The Chancellor of the Exchequer, George Osborne, stopped off at the Mainstreet Trading Company, St Boswells on Friday 4th July and took the opportunity to meet a small group of Borders business people in order to hear about the challenges that they are facing. Whilst the Chancellor did not promise to wave a magic wand and solve all of these problems instantly, the hour he spent talking and listening allowed him to take away a ‘shopping list’ of concerns for further thought and for discussions with colleagues about what could be done to help.
Several of those present were involved in the manufacture or sale of garments and all highlighted the threat posed to high quality, high value local products by lower quality, lower cost products being misleadingly packaged and marketed to appear as if they were produced locally. The threat from low cost competitors was made worse at present by the strength of the Pound, although the Chancellor was able to point out that this helped to hold raw material and fuel costs down. Other items on the textile wish list included help with training and capital expenditure. On a related point, the bookshop hosting the meeting highlighted the uneven playing field small local businesses faced in competing with multinationals who were able to organize themselves so as to minimize their tax liabilities—to the detriment of both local employment and the Exchequer. Here, the Chancellor was able to report that he was working with international colleagues to update taxation systems that had never been designed to cope with trading practices deliberately engineered to minimize liabilities.
A number of those present mentioned that in a rural area such as the Borders many people had to travel long distances by car and high fuel prices were a particular concern. One of those present, the managing director of a local bus company, also stressed the difficulties fluctuating prices posed to his company when attempting to set fares or negotiate contracts and this was made even more challenging by reductions in subsidies for rural routes. Besides the price of fuel there was also discussion about options for upgrading various road, rail and bus links, with the individuals present voicing a number of different opinions about which road should be dualled first and the benefits of new rail lines and stations versus bus services. In one of the few explicit references to the impending referendum, the bus company boss revealed that his vehicles cross the border 76 times a day and that any restrictions at border crossings or a divergence in the regulatory environment on either side of the border would be less than helpful.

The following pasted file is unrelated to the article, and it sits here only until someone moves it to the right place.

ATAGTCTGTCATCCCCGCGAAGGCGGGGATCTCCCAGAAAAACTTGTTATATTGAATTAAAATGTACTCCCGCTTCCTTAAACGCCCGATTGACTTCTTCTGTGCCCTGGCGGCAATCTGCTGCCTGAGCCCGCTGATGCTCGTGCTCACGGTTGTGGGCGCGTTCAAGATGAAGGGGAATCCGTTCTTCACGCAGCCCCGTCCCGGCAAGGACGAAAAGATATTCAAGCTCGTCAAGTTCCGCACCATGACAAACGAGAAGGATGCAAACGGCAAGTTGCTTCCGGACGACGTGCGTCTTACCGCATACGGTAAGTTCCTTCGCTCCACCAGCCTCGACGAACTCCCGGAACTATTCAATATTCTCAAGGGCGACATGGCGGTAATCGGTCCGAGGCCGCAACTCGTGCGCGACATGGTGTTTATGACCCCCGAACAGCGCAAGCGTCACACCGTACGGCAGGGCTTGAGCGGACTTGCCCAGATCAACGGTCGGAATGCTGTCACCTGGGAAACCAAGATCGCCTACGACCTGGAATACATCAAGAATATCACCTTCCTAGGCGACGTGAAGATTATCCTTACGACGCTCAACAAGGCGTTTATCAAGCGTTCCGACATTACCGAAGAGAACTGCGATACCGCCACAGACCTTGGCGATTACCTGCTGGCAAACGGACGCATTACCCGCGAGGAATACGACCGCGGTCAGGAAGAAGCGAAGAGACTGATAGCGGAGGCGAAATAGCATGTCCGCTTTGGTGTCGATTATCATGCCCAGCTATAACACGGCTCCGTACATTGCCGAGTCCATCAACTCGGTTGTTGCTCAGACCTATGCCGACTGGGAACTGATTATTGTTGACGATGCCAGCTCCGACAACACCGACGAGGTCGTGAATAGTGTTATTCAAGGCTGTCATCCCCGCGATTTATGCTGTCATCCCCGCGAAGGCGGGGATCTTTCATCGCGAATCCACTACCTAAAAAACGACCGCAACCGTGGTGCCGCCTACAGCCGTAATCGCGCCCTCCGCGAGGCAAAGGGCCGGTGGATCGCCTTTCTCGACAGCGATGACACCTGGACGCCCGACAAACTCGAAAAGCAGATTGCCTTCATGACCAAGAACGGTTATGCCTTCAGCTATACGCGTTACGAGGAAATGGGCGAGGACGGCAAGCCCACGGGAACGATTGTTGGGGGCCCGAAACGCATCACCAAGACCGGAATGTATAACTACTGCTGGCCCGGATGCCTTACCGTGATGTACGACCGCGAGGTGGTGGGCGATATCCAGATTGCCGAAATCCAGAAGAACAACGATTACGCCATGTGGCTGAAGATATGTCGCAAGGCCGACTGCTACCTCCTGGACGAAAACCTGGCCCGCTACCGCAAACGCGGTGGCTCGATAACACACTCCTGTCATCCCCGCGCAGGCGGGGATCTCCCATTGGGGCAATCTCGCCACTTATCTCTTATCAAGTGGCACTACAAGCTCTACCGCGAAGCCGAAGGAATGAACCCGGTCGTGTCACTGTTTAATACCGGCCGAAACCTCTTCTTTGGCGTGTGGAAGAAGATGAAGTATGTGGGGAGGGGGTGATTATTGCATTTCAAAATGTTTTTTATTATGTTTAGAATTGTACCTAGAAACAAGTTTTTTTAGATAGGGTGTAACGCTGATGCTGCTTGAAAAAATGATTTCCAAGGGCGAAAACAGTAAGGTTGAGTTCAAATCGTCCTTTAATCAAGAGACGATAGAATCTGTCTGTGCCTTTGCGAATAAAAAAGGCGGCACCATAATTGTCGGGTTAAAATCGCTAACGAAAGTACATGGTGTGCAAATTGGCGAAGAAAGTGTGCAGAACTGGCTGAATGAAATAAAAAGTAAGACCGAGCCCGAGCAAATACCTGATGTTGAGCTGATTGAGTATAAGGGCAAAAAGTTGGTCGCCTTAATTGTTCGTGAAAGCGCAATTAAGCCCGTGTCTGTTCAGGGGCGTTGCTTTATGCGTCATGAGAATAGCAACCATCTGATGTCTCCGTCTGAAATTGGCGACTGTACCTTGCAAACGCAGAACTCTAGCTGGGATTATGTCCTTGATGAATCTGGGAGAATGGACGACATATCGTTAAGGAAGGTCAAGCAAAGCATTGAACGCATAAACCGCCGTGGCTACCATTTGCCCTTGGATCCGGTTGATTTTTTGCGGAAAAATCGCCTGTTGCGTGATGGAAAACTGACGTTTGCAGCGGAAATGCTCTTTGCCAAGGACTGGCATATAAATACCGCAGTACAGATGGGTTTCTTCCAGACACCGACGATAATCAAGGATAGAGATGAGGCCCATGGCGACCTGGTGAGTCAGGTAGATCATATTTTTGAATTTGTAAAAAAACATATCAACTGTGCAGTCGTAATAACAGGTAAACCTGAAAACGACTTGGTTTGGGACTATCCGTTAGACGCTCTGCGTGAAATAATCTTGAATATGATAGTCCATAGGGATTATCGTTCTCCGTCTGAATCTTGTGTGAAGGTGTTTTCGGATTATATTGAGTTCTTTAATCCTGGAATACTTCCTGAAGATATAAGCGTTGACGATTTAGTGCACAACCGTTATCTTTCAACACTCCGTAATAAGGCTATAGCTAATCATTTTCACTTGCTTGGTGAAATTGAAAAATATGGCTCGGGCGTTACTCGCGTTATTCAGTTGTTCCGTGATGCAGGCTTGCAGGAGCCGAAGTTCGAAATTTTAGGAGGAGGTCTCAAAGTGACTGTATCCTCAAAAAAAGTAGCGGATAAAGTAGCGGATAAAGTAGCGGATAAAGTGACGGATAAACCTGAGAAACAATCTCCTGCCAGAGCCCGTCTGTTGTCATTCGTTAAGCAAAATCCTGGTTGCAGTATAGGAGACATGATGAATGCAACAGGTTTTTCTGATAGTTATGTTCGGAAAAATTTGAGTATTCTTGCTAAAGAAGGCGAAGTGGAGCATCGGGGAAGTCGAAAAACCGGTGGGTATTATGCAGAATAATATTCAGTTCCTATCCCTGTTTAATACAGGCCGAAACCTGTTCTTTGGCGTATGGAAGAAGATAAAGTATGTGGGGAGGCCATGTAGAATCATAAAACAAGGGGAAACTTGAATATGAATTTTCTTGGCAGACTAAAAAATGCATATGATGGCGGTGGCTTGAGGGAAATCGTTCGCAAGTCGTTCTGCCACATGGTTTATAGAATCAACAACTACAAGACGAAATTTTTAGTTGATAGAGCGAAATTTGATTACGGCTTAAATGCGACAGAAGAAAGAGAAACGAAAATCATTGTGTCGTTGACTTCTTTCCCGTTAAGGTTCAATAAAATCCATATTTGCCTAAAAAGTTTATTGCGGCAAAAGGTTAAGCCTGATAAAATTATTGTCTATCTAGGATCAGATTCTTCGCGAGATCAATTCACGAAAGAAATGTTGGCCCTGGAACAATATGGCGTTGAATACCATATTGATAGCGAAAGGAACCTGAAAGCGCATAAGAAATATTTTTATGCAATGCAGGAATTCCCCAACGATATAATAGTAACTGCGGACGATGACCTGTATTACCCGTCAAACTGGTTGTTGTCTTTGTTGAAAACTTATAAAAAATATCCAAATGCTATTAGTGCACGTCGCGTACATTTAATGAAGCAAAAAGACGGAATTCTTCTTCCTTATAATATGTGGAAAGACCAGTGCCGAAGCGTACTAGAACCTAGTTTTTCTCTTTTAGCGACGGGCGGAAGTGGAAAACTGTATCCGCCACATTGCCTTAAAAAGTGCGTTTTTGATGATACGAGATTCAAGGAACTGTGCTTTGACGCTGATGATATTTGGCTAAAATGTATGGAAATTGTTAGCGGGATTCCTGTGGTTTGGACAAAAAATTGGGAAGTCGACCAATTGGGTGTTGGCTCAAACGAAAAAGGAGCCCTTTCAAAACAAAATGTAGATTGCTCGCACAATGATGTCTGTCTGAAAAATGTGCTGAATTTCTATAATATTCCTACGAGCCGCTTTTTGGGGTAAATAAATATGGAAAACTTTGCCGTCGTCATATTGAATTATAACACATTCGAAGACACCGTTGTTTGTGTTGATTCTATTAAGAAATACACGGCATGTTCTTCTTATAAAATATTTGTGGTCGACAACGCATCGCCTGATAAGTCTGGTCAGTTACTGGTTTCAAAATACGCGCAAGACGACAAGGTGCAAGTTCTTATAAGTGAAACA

One example of how different things could be on either side of the border was provided by the managing director of a local auction company with markets in Newtown St Boswells and Wooler. Although the markets in the two towns were of similar size, the business rates levied in Newtown St Boswells were some seven times higher than in Wooler.
To the surprise of all those around the table, not least George Osborne, one of the attendees reported that his major travel related concern was the possibility that Boris might increase the London congestion charge. As we each scrambled to imagine how such an increase might have a big impact in the Borders, he revealed that he had several hundred telecommunication engineers working at sites in London every day and any increase in the charge would have a major impact on his costs. All roads really do lead to Galashiels.
Several businesses complained about credit terms and the way large companies exploited their size and buying power to delay payments for longer and longer and also highlighted abuses of the system overseeing companies that enter administration—one even backed up what was said in the discussions by handing the Chancellor a letter in person.
Tourism is an important source of revenue for the Borders and one local hotelier felt it was being held back by the high rate of VAT, pleading that it be replaced by tourism tax at a lower rate.
Had we had all day other topics would no doubt have come up but all too soon it was time for the Chancellor to head off to Rosyth and the naming ceremony for another fine Scottish product, the Queen Elizabeth II aircraft carrier.